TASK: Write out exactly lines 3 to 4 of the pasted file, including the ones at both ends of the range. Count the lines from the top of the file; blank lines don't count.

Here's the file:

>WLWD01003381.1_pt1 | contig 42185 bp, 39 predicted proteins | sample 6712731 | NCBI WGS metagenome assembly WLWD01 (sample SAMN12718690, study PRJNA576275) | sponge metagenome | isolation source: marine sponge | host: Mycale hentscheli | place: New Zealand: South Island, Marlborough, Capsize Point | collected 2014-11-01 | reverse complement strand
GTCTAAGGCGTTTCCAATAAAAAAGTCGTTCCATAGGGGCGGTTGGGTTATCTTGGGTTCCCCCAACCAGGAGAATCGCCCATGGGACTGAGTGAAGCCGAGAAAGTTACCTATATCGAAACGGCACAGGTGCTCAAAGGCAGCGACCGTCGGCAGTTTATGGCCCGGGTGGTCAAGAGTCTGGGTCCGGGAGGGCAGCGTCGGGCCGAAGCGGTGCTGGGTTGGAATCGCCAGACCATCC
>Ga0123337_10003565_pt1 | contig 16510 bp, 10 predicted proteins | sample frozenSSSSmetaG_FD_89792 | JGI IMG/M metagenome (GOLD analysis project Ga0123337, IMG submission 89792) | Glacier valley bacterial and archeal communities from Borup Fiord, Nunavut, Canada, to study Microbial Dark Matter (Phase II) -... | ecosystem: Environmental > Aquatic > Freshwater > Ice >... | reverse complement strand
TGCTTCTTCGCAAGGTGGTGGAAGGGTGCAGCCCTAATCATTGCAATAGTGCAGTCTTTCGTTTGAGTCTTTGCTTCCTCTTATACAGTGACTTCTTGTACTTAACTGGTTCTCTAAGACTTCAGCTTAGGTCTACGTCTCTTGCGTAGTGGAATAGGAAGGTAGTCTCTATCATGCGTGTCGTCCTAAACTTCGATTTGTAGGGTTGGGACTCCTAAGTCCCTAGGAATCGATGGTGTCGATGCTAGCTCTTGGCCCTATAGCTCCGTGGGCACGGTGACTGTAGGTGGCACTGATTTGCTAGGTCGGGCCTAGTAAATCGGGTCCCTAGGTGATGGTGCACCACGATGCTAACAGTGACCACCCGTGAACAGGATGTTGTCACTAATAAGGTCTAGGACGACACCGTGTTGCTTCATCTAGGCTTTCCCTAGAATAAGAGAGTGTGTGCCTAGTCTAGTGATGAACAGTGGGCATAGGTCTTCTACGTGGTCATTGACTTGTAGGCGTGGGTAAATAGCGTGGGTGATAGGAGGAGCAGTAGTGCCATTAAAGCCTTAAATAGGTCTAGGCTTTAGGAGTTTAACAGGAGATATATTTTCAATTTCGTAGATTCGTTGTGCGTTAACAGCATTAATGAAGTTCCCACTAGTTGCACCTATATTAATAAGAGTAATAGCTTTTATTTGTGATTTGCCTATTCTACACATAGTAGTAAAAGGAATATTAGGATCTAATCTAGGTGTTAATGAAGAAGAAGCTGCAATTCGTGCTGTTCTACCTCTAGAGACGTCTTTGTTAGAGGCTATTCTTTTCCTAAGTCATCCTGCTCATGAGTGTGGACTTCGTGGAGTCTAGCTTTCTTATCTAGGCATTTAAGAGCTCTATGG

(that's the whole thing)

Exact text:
>Ga0123337_10003565_pt1 | contig 16510 bp, 10 predicted proteins | sample frozenSSSSmetaG_FD_89792 | JGI IMG/M metagenome (GOLD analysis project Ga0123337, IMG submission 89792) | Glacier valley bacterial and archeal communities from Borup Fiord, Nunavut, Canada, to study Microbial Dark Matter (Phase II) -... | ecosystem: Environmental > Aquatic > Freshwater > Ice >... | reverse complement strand
TGCTTCTTCGCAAGGTGGTGGAAGGGTGCAGCCCTAATCATTGCAATAGTGCAGTCTTTCGTTTGAGTCTTTGCTTCCTCTTATACAGTGACTTCTTGTACTTAACTGGTTCTCTAAGACTTCAGCTTAGGTCTACGTCTCTTGCGTAGTGGAATAGGAAGGTAGTCTCTATCATGCGTGTCGTCCTAAACTTCGATTTGTAGGGTTGGGACTCCTAAGTCCCTAGGAATCGATGGTGTCGATGCTAGCTCTTGGCCCTATAGCTCCGTGGGCACGGTGACTGTAGGTGGCACTGATTTGCTAGGTCGGGCCTAGTAAATCGGGTCCCTAGGTGATGGTGCACCACGATGCTAACAGTGACCACCCGTGAACAGGATGTTGTCACTAATAAGGTCTAGGACGACACCGTGTTGCTTCATCTAGGCTTTCCCTAGAATAAGAGAGTGTGTGCCTAGTCTAGTGATGAACAGTGGGCATAGGTCTTCTACGTGGTCATTGACTTGTAGGCGTGGGTAAATAGCGTGGGTGATAGGAGGAGCAGTAGTGCCATTAAAGCCTTAAATAGGTCTAGGCTTTAGGAGTTTAACAGGAGATATATTTTCAATTTCGTAGATTCGTTGTGCGTTAACAGCATTAATGAAGTTCCCACTAGTTGCACCTATATTAATAAGAGTAATAGCTTTTATTTGTGATTTGCCTATTCTACACATAGTAGTAAAAGGAATATTAGGATCTAATCTAGGTGTTAATGAAGAAGAAGCTGCAATTCGTGCTGTTCTACCTCTAGAGACGTCTTTGTTAGAGGCTATTCTTTTCCTAAGTCATCCTGCTCATGAGTGTGGACTTCGTGGAGTCTAGCTTTCTTATCTAGGCATTTAAGAGCTCTATGG